Our clinical discoveries
The institute has a strong history of translating laboratory-based discoveries into better treatments for human disease.
Our researchers have been integral in developing a number of treatments currently used for improving health and wellbeing, based on fundamental research done at the institute.
Discoveries that are now helping patients
For more than 97 years, our researchers have been making discoveries that have changed the lives of patients around the world.
Some major highlights include:
- discovering the hormones that regulate white blood cells, called colony stimulating factors (CSFs), leading to new treatments that have benefited more than 20 million cancer patients and revolutionised blood stem cell transplantation.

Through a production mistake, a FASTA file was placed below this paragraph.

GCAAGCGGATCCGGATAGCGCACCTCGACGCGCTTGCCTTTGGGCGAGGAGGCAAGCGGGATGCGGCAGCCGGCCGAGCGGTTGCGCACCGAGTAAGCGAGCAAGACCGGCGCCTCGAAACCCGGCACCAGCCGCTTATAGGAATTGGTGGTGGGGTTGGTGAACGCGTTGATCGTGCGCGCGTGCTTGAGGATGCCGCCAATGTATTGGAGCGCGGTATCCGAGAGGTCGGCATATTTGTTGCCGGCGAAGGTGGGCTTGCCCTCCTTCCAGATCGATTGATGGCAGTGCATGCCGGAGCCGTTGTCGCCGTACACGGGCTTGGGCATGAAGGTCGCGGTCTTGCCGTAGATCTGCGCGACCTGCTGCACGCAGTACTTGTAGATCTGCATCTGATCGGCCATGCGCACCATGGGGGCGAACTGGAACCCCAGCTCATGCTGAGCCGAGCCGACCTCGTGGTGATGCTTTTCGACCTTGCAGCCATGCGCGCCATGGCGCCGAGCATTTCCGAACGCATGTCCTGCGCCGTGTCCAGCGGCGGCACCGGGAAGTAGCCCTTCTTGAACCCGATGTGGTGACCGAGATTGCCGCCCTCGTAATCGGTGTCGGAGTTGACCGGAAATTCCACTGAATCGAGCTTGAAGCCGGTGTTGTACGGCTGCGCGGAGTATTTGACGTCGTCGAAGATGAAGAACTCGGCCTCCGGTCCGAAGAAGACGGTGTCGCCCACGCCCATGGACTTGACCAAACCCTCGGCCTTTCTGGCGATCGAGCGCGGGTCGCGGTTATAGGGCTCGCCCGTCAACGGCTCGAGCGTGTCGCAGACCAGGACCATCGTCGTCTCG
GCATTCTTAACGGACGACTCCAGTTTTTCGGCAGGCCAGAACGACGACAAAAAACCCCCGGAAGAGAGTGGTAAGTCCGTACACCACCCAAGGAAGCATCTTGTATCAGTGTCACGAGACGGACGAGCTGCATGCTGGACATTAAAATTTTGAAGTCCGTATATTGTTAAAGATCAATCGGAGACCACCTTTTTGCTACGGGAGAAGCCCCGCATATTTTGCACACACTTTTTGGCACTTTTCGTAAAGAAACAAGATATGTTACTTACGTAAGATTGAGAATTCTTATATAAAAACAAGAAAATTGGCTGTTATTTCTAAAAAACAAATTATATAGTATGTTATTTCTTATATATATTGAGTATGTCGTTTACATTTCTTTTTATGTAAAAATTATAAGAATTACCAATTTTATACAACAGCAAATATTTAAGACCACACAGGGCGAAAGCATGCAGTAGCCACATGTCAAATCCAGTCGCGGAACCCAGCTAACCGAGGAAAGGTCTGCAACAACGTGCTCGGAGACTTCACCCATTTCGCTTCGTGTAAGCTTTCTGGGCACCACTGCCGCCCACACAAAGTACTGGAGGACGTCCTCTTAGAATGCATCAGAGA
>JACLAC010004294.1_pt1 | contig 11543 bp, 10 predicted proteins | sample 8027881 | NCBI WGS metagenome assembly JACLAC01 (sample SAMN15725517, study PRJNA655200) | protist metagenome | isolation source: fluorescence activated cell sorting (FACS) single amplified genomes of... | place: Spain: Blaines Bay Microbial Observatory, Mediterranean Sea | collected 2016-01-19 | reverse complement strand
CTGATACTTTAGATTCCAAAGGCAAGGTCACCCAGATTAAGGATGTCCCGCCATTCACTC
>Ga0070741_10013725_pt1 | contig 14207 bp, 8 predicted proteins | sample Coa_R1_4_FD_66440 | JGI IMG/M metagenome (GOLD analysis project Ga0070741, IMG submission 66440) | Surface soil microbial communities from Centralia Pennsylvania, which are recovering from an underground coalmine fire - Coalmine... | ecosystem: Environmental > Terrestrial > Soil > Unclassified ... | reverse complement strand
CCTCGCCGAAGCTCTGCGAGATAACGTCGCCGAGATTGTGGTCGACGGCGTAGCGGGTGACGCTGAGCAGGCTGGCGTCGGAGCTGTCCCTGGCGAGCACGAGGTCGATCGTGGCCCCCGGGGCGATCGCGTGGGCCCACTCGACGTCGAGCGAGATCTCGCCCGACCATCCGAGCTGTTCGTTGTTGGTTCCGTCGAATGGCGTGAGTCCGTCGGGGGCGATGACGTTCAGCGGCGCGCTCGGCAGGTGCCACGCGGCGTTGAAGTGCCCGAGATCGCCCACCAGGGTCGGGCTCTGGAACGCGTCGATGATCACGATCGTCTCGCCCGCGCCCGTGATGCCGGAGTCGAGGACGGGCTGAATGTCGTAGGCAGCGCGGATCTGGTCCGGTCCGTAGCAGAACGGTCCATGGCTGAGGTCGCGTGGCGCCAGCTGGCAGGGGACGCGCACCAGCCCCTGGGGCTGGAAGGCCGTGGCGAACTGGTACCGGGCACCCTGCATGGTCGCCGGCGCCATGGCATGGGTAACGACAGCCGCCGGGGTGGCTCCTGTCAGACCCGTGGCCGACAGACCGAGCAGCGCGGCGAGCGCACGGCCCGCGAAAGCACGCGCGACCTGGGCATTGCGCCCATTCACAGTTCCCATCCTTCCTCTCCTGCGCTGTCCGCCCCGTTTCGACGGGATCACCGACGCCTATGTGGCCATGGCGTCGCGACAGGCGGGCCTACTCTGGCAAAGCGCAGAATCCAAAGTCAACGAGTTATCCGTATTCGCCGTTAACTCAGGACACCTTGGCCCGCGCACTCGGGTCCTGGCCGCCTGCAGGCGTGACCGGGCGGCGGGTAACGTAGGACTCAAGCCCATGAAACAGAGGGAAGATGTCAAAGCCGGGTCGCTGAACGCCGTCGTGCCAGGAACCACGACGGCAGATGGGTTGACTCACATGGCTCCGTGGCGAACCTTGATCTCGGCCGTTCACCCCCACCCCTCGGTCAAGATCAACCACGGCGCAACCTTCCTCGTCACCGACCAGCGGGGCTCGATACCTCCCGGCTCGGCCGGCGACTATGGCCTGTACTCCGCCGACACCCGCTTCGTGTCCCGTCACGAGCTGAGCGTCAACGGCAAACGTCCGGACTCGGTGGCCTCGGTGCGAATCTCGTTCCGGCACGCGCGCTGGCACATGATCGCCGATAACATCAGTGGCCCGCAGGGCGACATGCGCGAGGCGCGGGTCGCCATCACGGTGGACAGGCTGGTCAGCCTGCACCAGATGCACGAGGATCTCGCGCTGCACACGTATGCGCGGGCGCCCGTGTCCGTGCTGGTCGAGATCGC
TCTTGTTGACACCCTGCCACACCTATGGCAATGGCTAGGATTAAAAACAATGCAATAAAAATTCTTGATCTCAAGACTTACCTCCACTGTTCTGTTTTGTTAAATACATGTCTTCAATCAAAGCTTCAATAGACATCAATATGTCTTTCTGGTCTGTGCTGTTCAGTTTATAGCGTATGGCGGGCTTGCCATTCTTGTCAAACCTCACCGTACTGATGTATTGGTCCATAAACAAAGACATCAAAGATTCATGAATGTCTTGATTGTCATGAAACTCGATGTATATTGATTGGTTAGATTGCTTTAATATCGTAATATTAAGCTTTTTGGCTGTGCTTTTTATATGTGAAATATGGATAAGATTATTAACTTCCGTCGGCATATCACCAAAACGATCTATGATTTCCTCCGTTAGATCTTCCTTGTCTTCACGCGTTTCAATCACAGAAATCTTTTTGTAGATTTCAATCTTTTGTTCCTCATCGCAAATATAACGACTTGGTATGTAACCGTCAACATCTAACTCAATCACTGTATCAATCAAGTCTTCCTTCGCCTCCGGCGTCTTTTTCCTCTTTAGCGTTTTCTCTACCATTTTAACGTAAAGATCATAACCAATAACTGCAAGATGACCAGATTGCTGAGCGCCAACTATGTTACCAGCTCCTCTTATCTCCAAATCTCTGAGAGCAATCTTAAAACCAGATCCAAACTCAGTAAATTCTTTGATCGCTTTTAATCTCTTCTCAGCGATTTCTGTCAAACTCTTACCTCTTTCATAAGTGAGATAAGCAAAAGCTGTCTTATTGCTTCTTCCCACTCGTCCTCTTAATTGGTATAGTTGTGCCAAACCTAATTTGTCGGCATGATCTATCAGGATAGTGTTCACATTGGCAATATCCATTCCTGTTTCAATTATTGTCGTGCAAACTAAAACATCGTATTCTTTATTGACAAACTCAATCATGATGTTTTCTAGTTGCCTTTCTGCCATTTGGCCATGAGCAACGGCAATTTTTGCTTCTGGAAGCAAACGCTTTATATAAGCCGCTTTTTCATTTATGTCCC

- identifying the GM-CSF (granulocyte-macrophage colony stimulating factor) gene, which has now been used as a key component in DNA cancer vaccines.
- developing the procedure still used today to produce influenza virus for making flu vaccines.
- identifying autoimmune disease and treatment using immunosuppressive drugs, which is still the gold standard used today.
- research into snakes and snake venoms that led to new anti-venoms effective for tiger snake and copperhead snake bites.
Clinical trials now underway based on institute discoveries
There are currently more than 80 national and international clinical trials originating from research undertaken at the institute, including investigations into:
- a new class of anti-cancer agents, called BH3-mimetics, that are currently in trials for treating chronic lymphocytic leukaemia (CLL) and lung cancer;
- multi-medication combinations in anti-cancer therapies that target solid tumor blood vessels;
- a malaria vaccine using genetically modified, whole parasites;
- a malaria vaccine using a combination of parasite proteins discovered at the institute;
- an intranasal insulin vaccine to help prevent type 1 diabetes; and
- a vaccine for coeliac disease that desensitises the body to gluten.